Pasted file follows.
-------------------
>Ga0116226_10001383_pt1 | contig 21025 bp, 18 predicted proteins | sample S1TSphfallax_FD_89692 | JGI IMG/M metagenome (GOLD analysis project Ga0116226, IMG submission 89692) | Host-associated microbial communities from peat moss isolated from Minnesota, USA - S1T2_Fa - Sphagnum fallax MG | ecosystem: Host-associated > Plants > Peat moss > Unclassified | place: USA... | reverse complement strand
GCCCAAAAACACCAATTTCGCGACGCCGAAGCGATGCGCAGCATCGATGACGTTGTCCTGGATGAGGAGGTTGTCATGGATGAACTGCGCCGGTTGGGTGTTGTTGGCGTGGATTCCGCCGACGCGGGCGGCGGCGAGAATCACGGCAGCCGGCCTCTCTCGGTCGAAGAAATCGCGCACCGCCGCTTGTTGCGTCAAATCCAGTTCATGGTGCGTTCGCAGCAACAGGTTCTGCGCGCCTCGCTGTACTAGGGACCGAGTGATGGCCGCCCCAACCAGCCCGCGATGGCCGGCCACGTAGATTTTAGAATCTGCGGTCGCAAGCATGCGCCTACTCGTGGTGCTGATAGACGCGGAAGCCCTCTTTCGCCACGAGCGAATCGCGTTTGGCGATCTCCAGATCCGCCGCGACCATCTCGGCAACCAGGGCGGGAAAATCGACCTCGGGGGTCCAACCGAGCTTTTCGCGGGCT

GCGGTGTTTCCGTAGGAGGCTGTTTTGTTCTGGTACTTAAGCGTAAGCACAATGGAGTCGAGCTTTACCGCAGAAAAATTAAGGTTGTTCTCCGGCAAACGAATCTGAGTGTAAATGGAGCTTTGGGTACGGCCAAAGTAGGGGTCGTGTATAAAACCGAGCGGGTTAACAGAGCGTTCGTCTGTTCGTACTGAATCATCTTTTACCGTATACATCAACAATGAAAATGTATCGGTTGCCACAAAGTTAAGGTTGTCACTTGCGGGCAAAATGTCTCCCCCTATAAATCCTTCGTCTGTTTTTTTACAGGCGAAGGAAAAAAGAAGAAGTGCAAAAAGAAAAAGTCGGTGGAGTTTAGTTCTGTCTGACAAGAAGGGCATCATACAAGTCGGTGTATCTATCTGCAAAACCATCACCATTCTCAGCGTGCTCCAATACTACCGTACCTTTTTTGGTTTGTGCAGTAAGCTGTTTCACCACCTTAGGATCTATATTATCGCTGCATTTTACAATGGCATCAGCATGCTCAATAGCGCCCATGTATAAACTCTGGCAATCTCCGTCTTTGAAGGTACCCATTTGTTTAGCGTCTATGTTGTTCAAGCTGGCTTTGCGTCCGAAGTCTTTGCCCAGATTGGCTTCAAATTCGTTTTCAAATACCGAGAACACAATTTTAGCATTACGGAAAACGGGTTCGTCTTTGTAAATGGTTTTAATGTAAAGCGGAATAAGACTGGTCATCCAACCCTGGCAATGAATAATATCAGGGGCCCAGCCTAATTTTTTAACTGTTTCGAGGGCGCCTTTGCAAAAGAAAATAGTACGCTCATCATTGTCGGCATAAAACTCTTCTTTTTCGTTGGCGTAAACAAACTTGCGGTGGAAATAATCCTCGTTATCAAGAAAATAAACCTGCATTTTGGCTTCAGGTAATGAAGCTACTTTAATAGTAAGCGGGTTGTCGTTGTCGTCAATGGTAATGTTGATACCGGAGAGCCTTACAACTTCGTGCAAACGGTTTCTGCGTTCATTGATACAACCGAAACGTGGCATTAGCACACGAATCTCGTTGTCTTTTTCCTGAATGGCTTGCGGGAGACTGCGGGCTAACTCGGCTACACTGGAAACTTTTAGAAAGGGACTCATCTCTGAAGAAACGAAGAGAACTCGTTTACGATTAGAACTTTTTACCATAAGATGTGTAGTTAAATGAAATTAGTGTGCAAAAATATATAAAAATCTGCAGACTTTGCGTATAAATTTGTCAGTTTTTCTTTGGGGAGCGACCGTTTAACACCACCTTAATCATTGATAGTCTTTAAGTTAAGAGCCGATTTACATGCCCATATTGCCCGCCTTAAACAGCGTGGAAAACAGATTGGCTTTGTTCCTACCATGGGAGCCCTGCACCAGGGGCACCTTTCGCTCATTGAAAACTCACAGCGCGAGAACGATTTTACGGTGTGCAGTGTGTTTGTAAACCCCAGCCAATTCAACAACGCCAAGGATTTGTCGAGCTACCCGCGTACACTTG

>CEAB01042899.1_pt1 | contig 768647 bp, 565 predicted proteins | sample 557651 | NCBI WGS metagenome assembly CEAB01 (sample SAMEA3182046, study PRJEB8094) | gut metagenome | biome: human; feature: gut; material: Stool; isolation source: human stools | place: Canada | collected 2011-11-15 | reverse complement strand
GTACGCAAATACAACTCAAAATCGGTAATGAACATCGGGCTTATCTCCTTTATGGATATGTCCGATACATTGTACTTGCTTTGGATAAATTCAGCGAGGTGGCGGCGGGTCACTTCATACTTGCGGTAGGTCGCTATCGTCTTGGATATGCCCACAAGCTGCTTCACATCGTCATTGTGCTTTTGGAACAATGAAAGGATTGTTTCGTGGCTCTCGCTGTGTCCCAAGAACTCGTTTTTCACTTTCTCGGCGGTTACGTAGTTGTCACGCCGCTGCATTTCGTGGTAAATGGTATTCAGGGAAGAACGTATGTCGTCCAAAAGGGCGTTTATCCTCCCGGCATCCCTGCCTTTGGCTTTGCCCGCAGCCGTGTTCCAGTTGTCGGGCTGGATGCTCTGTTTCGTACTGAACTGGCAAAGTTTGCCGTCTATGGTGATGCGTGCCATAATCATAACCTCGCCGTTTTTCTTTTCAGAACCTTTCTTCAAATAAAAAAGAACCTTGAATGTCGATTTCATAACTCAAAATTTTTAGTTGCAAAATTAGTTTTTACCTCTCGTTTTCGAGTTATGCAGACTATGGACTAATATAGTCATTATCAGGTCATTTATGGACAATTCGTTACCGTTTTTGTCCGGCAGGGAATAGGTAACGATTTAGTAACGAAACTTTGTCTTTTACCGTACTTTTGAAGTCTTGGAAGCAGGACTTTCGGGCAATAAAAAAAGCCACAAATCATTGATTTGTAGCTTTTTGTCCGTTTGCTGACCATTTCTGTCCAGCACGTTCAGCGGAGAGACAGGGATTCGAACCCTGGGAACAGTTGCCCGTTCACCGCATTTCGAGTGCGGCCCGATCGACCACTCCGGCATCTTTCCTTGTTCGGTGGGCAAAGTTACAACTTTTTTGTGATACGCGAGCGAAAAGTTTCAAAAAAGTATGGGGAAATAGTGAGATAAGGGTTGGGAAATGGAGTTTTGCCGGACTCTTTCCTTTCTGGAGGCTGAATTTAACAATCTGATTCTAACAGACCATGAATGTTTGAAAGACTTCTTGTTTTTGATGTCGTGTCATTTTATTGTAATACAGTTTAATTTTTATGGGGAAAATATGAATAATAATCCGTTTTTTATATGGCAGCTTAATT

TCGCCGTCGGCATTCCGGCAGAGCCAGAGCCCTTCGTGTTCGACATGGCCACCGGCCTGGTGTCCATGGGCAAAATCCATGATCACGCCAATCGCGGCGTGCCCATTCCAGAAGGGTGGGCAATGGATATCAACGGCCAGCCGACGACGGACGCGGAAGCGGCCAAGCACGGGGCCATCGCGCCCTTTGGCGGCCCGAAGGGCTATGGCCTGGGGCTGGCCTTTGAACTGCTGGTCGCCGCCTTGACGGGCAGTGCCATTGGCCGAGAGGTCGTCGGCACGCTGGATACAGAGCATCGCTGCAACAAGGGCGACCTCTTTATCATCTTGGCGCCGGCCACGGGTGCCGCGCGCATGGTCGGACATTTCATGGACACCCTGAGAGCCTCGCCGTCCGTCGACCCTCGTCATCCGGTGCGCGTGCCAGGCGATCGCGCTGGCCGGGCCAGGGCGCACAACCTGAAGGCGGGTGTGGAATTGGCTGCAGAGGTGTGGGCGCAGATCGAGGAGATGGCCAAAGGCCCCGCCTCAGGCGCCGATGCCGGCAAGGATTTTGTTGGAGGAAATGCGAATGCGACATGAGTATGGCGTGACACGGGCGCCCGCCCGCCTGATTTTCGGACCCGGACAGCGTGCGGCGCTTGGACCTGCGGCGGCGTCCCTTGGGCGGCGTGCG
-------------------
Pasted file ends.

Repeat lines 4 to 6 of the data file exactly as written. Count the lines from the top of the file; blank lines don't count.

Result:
>CEAB01042899.1_pt1 | contig 768647 bp, 565 predicted proteins | sample 557651 | NCBI WGS metagenome assembly CEAB01 (sample SAMEA3182046, study PRJEB8094) | gut metagenome | biome: human; feature: gut; material: Stool; isolation source: human stools | place: Canada | collected 2011-11-15 | reverse complement strand
GTACGCAAATACAACTCAAAATCGGTAATGAACATCGGGCTTATCTCCTTTATGGATATGTCCGATACATTGTACTTGCTTTGGATAAATTCAGCGAGGTGGCGGCGGGTCACTTCATACTTGCGGTAGGTCGCTATCGTCTTGGATATGCCCACAAGCTGCTTCACATCGTCATTGTGCTTTTGGAACAATGAAAGGATTGTTTCGTGGCTCTCGCTGTGTCCCAAGAACTCGTTTTTCACTTTCTCGGCGGTTACGTAGTTGTCACGCCGCTGCATTTCGTGGTAAATGGTATTCAGGGAAGAACGTATGTCGTCCAAAAGGGCGTTTATCCTCCCGGCATCCCTGCCTTTGGCTTTGCCCGCAGCCGTGTTCCAGTTGTCGGGCTGGATGCTCTGTTTCGTACTGAACTGGCAAAGTTTGCCGTCTATGGTGATGCGTGCCATAATCATAACCTCGCCGTTTTTCTTTTCAGAACCTTTCTTCAAATAAAAAAGAACCTTGAATGTCGATTTCATAACTCAAAATTTTTAGTTGCAAAATTAGTTTTTACCTCTCGTTTTCGAGTTATGCAGACTATGGACTAATATAGTCATTATCAGGTCATTTATGGACAATTCGTTACCGTTTTTGTCCGGCAGGGAATAGGTAACGATTTAGTAACGAAACTTTGTCTTTTACCGTACTTTTGAAGTCTTGGAAGCAGGACTTTCGGGCAATAAAAAAAGCCACAAATCATTGATTTGTAGCTTTTTGTCCGTTTGCTGACCATTTCTGTCCAGCACGTTCAGCGGAGAGACAGGGATTCGAACCCTGGGAACAGTTGCCCGTTCACCGCATTTCGAGTGCGGCCCGATCGACCACTCCGGCATCTTTCCTTGTTCGGTGGGCAAAGTTACAACTTTTTTGTGATACGCGAGCGAAAAGTTTCAAAAAAGTATGGGGAAATAGTGAGATAAGGGTTGGGAAATGGAGTTTTGCCGGACTCTTTCCTTTCTGGAGGCTGAATTTAACAATCTGATTCTAACAGACCATGAATGTTTGAAAGACTTCTTGTTTTTGATGTCGTGTCATTTTATTGTAATACAGTTTAATTTTTATGGGGAAAATATGAATAATAATCCGTTTTTTATATGGCAGCTTAATT

TCGCCGTCGGCATTCCGGCAGAGCCAGAGCCCTTCGTGTTCGACATGGCCACCGGCCTGGTGTCCATGGGCAAAATCCATGATCACGCCAATCGCGGCGTGCCCATTCCAGAAGGGTGGGCAATGGATATCAACGGCCAGCCGACGACGGACGCGGAAGCGGCCAAGCACGGGGCCATCGCGCCCTTTGGCGGCCCGAAGGGCTATGGCCTGGGGCTGGCCTTTGAACTGCTGGTCGCCGCCTTGACGGGCAGTGCCATTGGCCGAGAGGTCGTCGGCACGCTGGATACAGAGCATCGCTGCAACAAGGGCGACCTCTTTATCATCTTGGCGCCGGCCACGGGTGCCGCGCGCATGGTCGGACATTTCATGGACACCCTGAGAGCCTCGCCGTCCGTCGACCCTCGTCATCCGGTGCGCGTGCCAGGCGATCGCGCTGGCCGGGCCAGGGCGCACAACCTGAAGGCGGGTGTGGAATTGGCTGCAGAGGTGTGGGCGCAGATCGAGGAGATGGCCAAAGGCCCCGCCTCAGGCGCCGATGCCGGCAAGGATTTTGTTGGAGGAAATGCGAATGCGACATGAGTATGGCGTGACACGGGCGCCCGCCCGCCTGATTTTCGGACCCGGACAGCGTGCGGCGCTTGGACCTGCGGCGGCGTCCCTTGGGCGGCGTGCG